Northern towns are facing ‘seismic’ changes, with Covid-19 and lockdowns making a huge impact on the retail sector as shifting working patterns and social distancing measures becoming the norm for millions of people, according to research.
A study by consultant Lichfields says retailers continue to face significant challenges, notably the growth in online competition, out-of-town shopping centres, disproportionate business rates, and changing consumer habits.
An estimated 11,000 retail and leisure units disappeared from town centres last year, including more than 9,000 from such high-profile brands as Debenhams and Arcadia’s Top Shop and Burtons. But Northern towns are “fighting back” and showing “encouraging signs of early success”, notes the study.
Lichfields identified a package of funding streams used by local authorities, planners and policymakers to drive town centre regeneration across the north of England. This includes the £830 million Future High Streets Fund and the £3.6 billion Towns Fund.
Authorities are looking to transform towns and pull in more people by relocating health and wellbeing facilities closer to transport hubs, more town centre education facilities in vacant buildings, while tourism and heritage plans are being developed to attract visitors. They also see funding the development of buildings to accommodate new digital and creative industries and repurposing retail space as affordable and attractive living as critical to the future vibrancy and culture of towns.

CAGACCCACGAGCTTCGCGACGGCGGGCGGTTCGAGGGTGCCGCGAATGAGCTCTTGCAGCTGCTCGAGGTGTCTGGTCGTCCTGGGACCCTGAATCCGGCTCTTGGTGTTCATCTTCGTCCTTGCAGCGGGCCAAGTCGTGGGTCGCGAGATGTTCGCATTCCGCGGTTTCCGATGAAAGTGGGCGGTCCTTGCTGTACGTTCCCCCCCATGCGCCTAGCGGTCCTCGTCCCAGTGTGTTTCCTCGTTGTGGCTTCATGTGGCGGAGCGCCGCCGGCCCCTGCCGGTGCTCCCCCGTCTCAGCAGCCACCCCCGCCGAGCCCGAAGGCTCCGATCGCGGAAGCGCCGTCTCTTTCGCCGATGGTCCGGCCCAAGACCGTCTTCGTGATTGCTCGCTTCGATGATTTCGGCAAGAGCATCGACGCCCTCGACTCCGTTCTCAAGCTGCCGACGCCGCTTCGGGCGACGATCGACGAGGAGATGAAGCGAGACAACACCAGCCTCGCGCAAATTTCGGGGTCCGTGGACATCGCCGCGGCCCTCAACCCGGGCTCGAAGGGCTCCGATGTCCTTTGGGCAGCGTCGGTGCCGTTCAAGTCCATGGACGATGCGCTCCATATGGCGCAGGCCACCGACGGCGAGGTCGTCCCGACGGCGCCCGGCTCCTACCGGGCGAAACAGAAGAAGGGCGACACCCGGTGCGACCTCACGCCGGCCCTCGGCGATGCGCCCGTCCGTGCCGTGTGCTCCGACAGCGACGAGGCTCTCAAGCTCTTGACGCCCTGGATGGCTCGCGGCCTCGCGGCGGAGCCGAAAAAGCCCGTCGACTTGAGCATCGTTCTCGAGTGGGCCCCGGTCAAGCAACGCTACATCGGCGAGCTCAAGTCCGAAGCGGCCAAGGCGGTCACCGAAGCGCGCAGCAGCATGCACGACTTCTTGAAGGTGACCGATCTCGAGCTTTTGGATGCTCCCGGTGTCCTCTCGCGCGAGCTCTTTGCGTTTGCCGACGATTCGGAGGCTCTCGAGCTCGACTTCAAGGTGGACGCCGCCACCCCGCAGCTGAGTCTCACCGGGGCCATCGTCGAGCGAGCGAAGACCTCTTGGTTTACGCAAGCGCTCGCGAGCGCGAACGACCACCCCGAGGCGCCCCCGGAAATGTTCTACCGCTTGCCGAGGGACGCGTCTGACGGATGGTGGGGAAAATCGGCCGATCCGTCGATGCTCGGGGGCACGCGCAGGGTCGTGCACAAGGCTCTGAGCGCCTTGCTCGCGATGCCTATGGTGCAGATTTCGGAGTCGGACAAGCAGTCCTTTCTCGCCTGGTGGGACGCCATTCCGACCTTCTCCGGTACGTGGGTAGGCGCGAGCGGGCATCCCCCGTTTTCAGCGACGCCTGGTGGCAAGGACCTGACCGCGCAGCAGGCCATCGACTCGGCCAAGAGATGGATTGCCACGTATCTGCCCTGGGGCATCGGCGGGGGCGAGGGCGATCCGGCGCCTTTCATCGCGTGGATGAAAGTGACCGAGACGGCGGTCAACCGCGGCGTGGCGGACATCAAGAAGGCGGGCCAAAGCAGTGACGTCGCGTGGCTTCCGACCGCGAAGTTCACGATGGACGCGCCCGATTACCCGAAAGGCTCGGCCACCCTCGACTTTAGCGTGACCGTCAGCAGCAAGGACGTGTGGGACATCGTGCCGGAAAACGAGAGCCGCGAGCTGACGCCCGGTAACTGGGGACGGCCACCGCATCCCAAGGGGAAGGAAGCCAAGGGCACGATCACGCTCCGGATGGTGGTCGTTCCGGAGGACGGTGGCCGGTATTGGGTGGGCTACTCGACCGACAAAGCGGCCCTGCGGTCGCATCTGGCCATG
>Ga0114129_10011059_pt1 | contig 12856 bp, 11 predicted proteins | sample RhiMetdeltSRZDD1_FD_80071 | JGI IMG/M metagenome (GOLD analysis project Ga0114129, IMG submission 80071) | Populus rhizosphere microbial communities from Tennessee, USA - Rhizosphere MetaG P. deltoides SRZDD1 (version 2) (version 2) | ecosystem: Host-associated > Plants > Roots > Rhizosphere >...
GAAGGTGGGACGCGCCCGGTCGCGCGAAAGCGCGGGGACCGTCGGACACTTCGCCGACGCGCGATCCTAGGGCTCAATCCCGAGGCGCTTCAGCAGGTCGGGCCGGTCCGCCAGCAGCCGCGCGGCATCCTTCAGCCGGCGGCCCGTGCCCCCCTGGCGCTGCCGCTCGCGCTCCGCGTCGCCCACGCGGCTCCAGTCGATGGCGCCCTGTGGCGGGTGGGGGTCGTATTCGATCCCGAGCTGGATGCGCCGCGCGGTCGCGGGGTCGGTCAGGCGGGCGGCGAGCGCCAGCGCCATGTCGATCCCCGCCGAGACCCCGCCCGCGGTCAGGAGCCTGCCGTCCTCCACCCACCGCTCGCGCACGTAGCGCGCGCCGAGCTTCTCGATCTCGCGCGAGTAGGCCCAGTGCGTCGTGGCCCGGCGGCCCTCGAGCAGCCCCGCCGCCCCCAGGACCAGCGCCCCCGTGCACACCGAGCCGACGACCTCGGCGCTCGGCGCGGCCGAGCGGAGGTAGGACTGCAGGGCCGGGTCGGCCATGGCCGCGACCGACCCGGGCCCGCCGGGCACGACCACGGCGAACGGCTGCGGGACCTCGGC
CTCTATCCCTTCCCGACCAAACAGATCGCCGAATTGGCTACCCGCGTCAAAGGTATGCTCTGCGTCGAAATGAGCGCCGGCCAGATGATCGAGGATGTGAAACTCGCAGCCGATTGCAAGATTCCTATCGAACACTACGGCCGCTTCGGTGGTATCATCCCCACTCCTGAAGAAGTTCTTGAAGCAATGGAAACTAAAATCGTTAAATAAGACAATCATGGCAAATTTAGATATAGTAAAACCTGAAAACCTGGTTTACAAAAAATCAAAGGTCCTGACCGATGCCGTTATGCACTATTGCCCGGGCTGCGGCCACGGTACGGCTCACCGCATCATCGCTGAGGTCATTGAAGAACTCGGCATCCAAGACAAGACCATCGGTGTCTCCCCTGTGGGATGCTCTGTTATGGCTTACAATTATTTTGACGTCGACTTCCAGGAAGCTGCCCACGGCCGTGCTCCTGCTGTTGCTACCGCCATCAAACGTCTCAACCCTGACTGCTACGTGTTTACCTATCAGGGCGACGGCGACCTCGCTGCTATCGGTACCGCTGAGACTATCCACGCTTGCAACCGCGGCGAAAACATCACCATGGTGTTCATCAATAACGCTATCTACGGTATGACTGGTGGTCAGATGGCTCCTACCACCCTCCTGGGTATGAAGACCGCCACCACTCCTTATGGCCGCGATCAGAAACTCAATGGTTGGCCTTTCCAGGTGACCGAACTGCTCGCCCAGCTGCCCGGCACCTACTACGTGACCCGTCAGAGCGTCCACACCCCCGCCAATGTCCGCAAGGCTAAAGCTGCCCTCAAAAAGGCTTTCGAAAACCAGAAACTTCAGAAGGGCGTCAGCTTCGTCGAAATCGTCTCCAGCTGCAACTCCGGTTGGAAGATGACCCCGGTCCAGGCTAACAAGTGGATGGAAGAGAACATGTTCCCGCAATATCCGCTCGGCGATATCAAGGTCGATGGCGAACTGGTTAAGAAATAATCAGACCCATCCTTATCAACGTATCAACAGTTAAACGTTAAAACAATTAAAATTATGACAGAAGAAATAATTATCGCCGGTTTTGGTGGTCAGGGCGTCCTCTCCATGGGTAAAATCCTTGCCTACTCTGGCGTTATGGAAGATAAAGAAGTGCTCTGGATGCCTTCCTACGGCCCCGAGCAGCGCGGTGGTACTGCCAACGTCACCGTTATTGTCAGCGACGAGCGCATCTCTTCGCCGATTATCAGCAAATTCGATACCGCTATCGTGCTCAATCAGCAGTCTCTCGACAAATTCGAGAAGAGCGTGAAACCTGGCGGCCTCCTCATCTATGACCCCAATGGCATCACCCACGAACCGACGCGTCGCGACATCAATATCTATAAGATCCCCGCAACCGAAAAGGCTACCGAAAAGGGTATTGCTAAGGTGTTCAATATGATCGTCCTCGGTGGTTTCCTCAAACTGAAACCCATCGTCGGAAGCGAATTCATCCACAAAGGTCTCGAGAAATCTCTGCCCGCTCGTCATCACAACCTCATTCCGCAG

“There are many positives on the horizon and our research points to a strong, vibrant and successful future for those Northern towns that take advantage of the funding streams and pursue exciting and innovative strategies designed to transform the heart and soul of our high streets,” said Lichfields’ Newcastle office director and the report lead author Jonathan Wallace.